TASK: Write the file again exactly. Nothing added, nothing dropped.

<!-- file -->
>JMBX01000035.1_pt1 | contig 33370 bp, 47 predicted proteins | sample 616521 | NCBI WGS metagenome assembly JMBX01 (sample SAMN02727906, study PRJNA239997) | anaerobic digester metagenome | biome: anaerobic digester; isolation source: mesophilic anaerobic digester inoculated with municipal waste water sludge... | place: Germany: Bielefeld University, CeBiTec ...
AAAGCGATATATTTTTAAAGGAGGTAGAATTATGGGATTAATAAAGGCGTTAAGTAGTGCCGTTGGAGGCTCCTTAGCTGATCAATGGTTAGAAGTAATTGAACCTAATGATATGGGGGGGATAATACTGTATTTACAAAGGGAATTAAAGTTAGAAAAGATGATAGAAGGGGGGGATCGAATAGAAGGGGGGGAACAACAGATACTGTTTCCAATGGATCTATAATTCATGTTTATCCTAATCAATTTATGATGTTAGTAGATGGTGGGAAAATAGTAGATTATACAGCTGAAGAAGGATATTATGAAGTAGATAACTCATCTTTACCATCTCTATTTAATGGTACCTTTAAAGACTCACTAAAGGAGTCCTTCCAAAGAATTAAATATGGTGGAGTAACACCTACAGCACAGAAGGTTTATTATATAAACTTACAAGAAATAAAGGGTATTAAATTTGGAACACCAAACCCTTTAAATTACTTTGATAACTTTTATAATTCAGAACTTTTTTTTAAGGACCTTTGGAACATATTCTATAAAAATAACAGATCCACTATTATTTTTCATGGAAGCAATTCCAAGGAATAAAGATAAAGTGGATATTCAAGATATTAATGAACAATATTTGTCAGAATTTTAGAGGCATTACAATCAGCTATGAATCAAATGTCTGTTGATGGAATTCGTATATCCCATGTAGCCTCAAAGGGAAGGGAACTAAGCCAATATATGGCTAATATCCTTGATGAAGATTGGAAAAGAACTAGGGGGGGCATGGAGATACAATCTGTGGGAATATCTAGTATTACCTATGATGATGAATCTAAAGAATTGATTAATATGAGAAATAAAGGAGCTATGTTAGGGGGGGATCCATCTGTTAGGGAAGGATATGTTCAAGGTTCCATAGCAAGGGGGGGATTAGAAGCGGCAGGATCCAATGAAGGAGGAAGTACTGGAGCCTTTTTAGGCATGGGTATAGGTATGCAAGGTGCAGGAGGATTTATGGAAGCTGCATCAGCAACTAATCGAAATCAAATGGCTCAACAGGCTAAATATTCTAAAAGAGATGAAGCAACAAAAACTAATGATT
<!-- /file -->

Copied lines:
>JMBX01000035.1_pt1 | contig 33370 bp, 47 predicted proteins | sample 616521 | NCBI WGS metagenome assembly JMBX01 (sample SAMN02727906, study PRJNA239997) | anaerobic digester metagenome | biome: anaerobic digester; isolation source: mesophilic anaerobic digester inoculated with municipal waste water sludge... | place: Germany: Bielefeld University, CeBiTec ...
AAAGCGATATATTTTTAAAGGAGGTAGAATTATGGGATTAATAAAGGCGTTAAGTAGTGCCGTTGGAGGCTCCTTAGCTGATCAATGGTTAGAAGTAATTGAACCTAATGATATGGGGGGGATAATACTGTATTTACAAAGGGAATTAAAGTTAGAAAAGATGATAGAAGGGGGGGATCGAATAGAAGGGGGGGAACAACAGATACTGTTTCCAATGGATCTATAATTCATGTTTATCCTAATCAATTTATGATGTTAGTAGATGGTGGGAAAATAGTAGATTATACAGCTGAAGAAGGATATTATGAAGTAGATAACTCATCTTTACCATCTCTATTTAATGGTACCTTTAAAGACTCACTAAAGGAGTCCTTCCAAAGAATTAAATATGGTGGAGTAACACCTACAGCACAGAAGGTTTATTATATAAACTTACAAGAAATAAAGGGTATTAAATTTGGAACACCAAACCCTTTAAATTACTTTGATAACTTTTATAATTCAGAACTTTTTTTTAAGGACCTTTGGAACATATTCTATAAAAATAACAGATCCACTATTATTTTTCATGGAAGCAATTCCAAGGAATAAAGATAAAGTGGATATTCAAGATATTAATGAACAATATTTGTCAGAATTTTAGAGGCATTACAATCAGCTATGAATCAAATGTCTGTTGATGGAATTCGTATATCCCATGTAGCCTCAAAGGGAAGGGAACTAAGCCAATATATGGCTAATATCCTTGATGAAGATTGGAAAAGAACTAGGGGGGGCATGGAGATACAATCTGTGGGAATATCTAGTATTACCTATGATGATGAATCTAAAGAATTGATTAATATGAGAAATAAAGGAGCTATGTTAGGGGGGGATCCATCTGTTAGGGAAGGATATGTTCAAGGTTCCATAGCAAGGGGGGGATTAGAAGCGGCAGGATCCAATGAAGGAGGAAGTACTGGAGCCTTTTTAGGCATGGGTATAGGTATGCAAGGTGCAGGAGGATTTATGGAAGCTGCATCAGCAACTAATCGAAATCAAATGGCTCAACAGGCTAAATATTCTAAAAGAGATGAAGCAACAAAAACTAATGATT